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Loofah is a green fruit traditionally grown in warm regions.

Loofah is a vine resembling gourds and cucumbers, and sometimes called the “disrag vine”, a reference to the spongy qualities of dried fruit. Six species belong to the genus Luffa and are widely cultivated for use in food and sponges. Loofah is the only plant source of sponge and has been used in baths and kitchens for centuries. Traditionally grown in India and the Middle East, where the name comes from, it is also grown in other hot, dry regions.

Loofah has been used for centuries for exfoliation purposes.

In appearance, a loofah looks like a cucumber. The plant’s vines will occupy any available surface, producing green drooping fruit in summer. These vines are often used to cover decaying fences or as privacy foliage because they are dense and grow quickly. The loofah prefers hot, dry climates and is very sensitive to frost, generally not thriving outside USDA Zone 10 unless gardeners grow it indoors and keep an eye on their young plants. They need to be watered regularly, but they shouldn’t get soggy.

Exfoliating during or after a hot shower can irritate sensitive skin.

Loofah is harvested for food in many parts of Asia. All species are edible, but must be consumed before ripening, or they will be too woody and fibrous to eat. The fruit is cooked before eating and is sometimes seen on menus as “Chinese okra”. When it ripens and dries on the vine, the loofah can be picked up like a sponge. The woody outer husk is removed and the seeds shaken to be sown again. Loofah sponge can be sold whole or chopped into smaller, more manageable portions. It can also be zipped for shipping. The straw-colored fiber net will swell again if the loofah is dampened.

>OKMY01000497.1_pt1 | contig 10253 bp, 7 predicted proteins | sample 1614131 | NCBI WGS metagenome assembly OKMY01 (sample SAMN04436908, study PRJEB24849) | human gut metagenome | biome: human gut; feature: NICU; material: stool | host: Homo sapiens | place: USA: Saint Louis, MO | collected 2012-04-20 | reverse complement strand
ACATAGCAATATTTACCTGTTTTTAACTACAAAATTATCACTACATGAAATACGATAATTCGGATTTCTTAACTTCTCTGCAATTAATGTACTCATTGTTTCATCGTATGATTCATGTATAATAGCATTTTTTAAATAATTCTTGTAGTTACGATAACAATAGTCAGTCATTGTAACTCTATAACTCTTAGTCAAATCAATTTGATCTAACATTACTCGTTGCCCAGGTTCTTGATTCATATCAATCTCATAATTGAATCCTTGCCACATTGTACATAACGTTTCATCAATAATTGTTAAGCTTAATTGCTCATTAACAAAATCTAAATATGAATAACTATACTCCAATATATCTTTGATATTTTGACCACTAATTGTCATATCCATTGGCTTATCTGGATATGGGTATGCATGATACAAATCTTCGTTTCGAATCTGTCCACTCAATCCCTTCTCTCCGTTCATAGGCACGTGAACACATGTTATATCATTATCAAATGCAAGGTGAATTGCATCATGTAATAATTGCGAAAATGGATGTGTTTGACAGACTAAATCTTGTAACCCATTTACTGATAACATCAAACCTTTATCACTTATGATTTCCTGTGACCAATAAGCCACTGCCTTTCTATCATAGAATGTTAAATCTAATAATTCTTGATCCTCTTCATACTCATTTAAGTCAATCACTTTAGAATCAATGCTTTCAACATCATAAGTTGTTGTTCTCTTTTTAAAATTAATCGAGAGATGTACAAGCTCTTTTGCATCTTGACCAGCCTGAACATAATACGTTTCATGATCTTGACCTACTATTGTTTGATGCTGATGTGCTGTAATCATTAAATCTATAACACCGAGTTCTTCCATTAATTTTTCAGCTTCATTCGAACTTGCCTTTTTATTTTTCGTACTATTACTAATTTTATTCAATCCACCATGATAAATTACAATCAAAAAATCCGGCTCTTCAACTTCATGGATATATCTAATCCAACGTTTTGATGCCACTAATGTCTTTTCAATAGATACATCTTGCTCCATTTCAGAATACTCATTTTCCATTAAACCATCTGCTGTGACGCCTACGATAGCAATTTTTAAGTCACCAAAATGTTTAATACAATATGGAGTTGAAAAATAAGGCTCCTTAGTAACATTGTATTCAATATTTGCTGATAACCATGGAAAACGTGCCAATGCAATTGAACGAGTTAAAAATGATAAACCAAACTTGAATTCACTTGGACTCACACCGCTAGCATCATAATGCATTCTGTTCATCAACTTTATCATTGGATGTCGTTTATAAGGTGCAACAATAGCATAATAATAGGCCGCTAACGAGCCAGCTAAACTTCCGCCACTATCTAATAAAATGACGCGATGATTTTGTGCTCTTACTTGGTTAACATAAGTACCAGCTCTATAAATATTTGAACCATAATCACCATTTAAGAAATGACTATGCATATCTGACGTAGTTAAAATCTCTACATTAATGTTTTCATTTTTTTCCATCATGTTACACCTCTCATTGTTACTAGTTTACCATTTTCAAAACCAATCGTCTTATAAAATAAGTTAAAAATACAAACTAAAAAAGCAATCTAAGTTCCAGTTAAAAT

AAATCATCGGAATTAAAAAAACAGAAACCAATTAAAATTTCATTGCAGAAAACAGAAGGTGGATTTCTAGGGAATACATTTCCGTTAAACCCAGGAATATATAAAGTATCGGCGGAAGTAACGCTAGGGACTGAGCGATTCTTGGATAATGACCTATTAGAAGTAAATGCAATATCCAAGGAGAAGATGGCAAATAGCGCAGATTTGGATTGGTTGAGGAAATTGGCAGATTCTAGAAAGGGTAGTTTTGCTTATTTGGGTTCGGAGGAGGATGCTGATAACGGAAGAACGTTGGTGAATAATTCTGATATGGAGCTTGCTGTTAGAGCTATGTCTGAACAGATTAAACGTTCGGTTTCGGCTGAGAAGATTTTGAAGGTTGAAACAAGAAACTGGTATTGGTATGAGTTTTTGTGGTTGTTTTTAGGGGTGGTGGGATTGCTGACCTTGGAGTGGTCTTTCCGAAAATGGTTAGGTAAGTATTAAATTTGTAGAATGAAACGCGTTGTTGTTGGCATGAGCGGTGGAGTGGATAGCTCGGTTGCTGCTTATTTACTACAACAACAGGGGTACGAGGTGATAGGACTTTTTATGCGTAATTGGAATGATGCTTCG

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Like other sponges, loofah collects bacteria if kept moist and warm, a common environment in bathrooms. For this reason, many people who incorporate a loofah into their beauty regimen prefer to use it as a dry exfoliating brush before showering, or grind it up and use it in exfoliators. Like a dry brush, it will gently remove the top layer of dead skin, leaving your skin feeling soft and hydrated. The loofah can be used as a body sponge in the shower, but it should dry between uses. In the kitchen, it’s a great abrasive sponge for removing stubborn food particles from dishes and countertops. The loofah is also soft enough to be used on delicate things, like coated pans, that don’t stand up to normal abrasives.

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